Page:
Early Snow—Cold Winter?

Photo Credit
NOAA
James J. Garriss

Chicago, the windy—errr, snowycity, was hit by snow during the first week of October. That’s the earliest snowfall since World War II!

For those of us who still shiver when we hear the words “Polar Vortex”, the early cold makes us worry that there will be a repeat of the frigid misery of last winter. Is there another Arctic blast waiting to freeze us again this winter.


 

Brrrr! Is this the future?

(As faithful readers of The Old Farmer’s Almanac know, their staff has answered “yes.” In the words of Editor Janice Stillman, "Think of it as a refriger-nation.")

The problem is that the Arctic is unusually cold. Fortunately, it is not as cold as last year, which had the coldest winter ever recorded, but still very chilly. It has been so cold that, by the end of August, there was 1.5 million square kilometers more sea ice than there was back in 2012. (It sounds so impressive in metrics!) That’s 579,000 sq. miles to Americans. This is less ice than we saw in the 1970s, when satellite measurements began, but it is impressive regrowth.

There is 1.5 million sq. km more sea ice in the Arctic than back in 2012. Source ‒ National Snow and Ice Data Center

Some scientists point out that there is a strong possibility of an El Niño this winter. That normally creates warm winter weather. Unfortunately, even if the event occurs, most scientists expect a weak to moderate event. When that happens, the warm Pacific waters warm the West and cold Arctic air plunges deep into the Midwest and East. Remember last winter, when the US weather had a split personality. An El Niño would repeat that weather split.

A weak El Niño would allow cold Arctic temperatures to drop into the Midwest, Northeast and Mid-Atlantic states as well as Eastern Canada. Source: NOAA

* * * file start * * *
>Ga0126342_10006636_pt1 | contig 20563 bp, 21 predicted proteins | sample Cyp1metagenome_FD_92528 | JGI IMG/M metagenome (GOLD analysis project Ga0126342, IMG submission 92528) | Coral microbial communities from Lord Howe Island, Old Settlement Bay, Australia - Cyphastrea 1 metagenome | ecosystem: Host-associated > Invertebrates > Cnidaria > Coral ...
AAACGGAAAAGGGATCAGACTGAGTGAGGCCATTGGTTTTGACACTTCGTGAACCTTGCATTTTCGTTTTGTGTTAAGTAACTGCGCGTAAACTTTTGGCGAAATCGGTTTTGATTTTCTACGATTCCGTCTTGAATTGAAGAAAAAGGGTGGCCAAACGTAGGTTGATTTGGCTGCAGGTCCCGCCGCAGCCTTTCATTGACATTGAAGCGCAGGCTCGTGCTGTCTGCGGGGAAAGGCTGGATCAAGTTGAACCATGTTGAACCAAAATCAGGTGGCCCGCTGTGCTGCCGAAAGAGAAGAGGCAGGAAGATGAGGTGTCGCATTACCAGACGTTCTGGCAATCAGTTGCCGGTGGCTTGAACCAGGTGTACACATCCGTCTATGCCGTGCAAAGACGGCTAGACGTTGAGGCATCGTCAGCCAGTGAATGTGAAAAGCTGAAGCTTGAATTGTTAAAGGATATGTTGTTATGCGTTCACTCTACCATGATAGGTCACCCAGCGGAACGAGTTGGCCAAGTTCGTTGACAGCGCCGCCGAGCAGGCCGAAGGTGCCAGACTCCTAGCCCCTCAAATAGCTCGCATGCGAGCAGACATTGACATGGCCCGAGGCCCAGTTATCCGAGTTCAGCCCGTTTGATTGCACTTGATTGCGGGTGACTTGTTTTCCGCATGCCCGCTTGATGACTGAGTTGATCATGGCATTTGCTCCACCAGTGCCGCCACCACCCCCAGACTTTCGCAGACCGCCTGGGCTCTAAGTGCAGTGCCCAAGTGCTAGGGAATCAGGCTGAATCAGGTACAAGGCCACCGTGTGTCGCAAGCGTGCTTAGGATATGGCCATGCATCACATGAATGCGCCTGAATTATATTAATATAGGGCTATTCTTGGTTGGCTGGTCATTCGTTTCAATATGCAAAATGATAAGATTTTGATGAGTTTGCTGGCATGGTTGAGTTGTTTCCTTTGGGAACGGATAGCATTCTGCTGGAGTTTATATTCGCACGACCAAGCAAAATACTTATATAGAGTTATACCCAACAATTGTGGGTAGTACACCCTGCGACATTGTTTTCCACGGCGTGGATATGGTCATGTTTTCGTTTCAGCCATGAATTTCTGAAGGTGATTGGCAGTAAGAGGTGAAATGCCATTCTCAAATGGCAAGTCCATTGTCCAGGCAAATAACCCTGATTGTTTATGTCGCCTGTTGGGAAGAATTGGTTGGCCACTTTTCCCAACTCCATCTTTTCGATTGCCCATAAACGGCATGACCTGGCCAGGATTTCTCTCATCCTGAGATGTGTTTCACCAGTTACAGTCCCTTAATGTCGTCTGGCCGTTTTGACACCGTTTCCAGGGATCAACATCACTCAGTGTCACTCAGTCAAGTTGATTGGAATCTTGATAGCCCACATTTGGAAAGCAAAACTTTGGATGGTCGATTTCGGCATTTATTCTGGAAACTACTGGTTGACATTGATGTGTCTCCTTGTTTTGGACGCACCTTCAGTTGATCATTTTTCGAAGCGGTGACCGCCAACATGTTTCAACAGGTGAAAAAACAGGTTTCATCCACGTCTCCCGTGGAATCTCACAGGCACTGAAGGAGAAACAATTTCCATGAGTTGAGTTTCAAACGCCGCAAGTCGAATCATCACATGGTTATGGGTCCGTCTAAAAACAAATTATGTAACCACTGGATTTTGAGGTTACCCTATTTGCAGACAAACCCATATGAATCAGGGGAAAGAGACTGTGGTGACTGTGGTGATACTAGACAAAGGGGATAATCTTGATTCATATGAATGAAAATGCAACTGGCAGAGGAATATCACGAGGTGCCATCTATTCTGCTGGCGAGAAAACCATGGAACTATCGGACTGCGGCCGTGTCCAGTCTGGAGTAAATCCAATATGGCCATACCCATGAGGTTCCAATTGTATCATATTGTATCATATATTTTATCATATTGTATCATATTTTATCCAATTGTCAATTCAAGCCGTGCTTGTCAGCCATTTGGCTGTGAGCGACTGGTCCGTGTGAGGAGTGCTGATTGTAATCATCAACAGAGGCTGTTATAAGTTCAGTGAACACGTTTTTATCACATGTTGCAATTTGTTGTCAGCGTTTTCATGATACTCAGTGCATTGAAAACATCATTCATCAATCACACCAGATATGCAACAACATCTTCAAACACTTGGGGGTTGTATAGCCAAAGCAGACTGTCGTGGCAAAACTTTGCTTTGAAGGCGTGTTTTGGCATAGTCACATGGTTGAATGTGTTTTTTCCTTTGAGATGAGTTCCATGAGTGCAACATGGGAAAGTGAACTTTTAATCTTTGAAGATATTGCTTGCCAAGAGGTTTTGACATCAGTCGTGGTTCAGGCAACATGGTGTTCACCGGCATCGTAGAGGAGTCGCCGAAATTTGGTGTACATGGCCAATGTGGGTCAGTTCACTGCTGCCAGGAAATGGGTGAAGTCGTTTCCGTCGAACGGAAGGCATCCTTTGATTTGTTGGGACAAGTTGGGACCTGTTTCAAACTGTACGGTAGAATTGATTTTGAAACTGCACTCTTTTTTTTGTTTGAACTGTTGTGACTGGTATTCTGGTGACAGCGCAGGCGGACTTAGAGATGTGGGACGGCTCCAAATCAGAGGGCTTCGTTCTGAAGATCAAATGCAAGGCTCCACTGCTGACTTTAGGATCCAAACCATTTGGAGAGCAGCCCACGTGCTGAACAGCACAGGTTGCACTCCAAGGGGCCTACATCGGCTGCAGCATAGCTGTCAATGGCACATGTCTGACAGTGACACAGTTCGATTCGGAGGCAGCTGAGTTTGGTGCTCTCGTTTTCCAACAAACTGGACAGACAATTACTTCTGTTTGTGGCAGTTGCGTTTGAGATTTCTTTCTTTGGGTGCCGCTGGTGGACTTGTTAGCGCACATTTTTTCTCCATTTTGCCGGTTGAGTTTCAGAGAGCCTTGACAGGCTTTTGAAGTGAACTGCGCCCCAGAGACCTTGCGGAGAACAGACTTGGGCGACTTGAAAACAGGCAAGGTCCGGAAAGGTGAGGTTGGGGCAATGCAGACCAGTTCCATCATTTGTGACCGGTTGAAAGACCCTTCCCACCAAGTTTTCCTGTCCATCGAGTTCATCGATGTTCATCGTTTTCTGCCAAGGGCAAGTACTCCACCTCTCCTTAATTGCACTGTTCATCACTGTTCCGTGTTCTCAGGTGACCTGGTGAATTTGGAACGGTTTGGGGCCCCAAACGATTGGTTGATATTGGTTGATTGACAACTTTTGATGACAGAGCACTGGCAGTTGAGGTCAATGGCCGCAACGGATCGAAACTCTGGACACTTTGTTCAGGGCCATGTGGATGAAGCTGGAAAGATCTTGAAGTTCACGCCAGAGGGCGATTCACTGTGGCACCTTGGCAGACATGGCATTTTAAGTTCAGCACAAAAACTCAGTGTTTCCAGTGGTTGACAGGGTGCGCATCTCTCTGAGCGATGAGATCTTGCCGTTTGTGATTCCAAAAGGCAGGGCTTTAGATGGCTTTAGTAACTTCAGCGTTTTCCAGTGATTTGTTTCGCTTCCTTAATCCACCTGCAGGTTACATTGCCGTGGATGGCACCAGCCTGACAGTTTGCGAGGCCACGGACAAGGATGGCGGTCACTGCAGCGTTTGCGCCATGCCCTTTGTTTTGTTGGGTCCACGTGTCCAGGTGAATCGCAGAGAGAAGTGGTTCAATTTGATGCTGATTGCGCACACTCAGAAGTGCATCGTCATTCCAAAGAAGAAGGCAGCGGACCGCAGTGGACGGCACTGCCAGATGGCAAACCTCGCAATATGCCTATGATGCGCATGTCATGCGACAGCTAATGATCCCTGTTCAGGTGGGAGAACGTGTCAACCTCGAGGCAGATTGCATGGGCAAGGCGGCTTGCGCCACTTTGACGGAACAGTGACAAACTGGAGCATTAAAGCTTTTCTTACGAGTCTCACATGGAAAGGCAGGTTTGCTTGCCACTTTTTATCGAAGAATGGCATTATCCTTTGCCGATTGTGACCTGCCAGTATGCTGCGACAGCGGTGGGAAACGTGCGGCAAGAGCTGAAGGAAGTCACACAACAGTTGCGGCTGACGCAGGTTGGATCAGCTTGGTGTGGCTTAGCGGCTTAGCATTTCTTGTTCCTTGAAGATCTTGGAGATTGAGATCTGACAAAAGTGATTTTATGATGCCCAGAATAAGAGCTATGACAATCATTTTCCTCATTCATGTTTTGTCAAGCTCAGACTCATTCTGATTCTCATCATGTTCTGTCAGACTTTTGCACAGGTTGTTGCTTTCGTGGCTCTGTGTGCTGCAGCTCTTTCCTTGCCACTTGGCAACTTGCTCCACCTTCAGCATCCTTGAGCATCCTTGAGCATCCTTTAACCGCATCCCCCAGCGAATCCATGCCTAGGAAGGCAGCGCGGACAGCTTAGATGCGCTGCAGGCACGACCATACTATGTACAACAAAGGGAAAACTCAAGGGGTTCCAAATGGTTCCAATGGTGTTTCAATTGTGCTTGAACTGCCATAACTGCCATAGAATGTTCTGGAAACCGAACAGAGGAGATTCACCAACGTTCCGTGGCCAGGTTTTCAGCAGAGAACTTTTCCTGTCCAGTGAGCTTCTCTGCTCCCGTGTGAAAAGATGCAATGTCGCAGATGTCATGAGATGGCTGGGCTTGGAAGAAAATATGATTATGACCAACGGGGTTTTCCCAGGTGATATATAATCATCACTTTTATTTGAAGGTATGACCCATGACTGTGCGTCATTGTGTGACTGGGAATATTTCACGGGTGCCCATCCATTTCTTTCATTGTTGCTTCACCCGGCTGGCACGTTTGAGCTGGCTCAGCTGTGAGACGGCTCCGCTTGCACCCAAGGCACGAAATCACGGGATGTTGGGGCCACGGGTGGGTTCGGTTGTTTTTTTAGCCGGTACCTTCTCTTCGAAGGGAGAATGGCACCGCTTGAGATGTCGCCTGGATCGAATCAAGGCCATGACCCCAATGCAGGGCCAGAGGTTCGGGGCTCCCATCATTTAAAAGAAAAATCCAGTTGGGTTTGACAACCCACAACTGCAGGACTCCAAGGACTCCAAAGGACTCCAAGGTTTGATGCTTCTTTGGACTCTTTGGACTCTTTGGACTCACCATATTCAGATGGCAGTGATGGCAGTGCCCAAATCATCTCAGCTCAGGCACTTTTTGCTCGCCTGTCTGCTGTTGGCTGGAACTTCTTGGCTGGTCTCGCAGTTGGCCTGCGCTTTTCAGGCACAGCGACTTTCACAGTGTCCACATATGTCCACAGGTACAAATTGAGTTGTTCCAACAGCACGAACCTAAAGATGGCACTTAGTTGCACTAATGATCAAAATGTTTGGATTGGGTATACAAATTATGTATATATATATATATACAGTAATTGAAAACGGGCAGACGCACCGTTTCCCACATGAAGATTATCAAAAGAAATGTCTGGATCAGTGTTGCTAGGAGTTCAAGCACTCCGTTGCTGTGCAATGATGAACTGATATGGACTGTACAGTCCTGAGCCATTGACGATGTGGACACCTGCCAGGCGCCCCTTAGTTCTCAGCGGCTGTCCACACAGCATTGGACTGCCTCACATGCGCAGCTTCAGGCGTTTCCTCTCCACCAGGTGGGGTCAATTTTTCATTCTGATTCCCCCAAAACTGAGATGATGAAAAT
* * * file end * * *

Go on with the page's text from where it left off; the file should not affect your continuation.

So, regard these early autumn snows as a warning. It’s time to get out the coats and mittens.

To get winter predictions for your area, pick up your copy of the 2015 Almanac!

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Comments

Wayne Hart (not verified)

7 years 1 month ago

The two almanac winter outlooks don't seem to mesh...the U.S. northern plains are expected to be cold & dry while just across the border, it turns snowy across south-central Canada? That's a pretty abrupt transition from dry to snowy over a short distance along the U.S.-Canada border.

Hi, Wayne, You are referring to the US and Canadian editions of the 2015 Almanac (this for the benefit of any other readers of this column). The forecasts are made for the different countries using different criteria (diff weather station reports, diff historic averages, and more), so may appear to conflict. Virtually all of the forecast visualizations/illustrations on the maps are broad strokes to which Mother Nature pays no heed. Weather conditions on any one side of a national, state, or provincial, or regional border on our maps could sweep into any other side.
We hope this answers your question.

Good observation.

I post a weekly weather blog and publish The Browning Newsletter.  I do not make the official Old Farmer's Almanac forecast and do not know why they have this transition.

jeltez42 (not verified)

7 years 1 month ago

Since we have had 2 snows already here and Lake Superior is 6F, on average, colder than it was at this time last year, it is going to be a cold winter. Most of the really old-timers are saying it is going to be a very cold winter, colder than last year, for us and we are expecting to start seeing ice on Superior well before Thanksgiving.

Looking at the 3-month climate forecasts from Climate Prediction Center, I'd say it was a total fail for the Great Lakes. Looking further out, they are saying above average temperatures for us. But that does not fit the data and conditions we currently have. It is also looking like El Nino is going to be a La Nada at best as all the indicator numbers are continuing the downward trend they have been on for the past 5 months.

Keep up the good work Evelyn.

Thank you!

Don't count El Nino out completely. There is a high probability of El Nino conditions, if not a full scale "event" affecting this winter and steering the cold to the Midwest and East.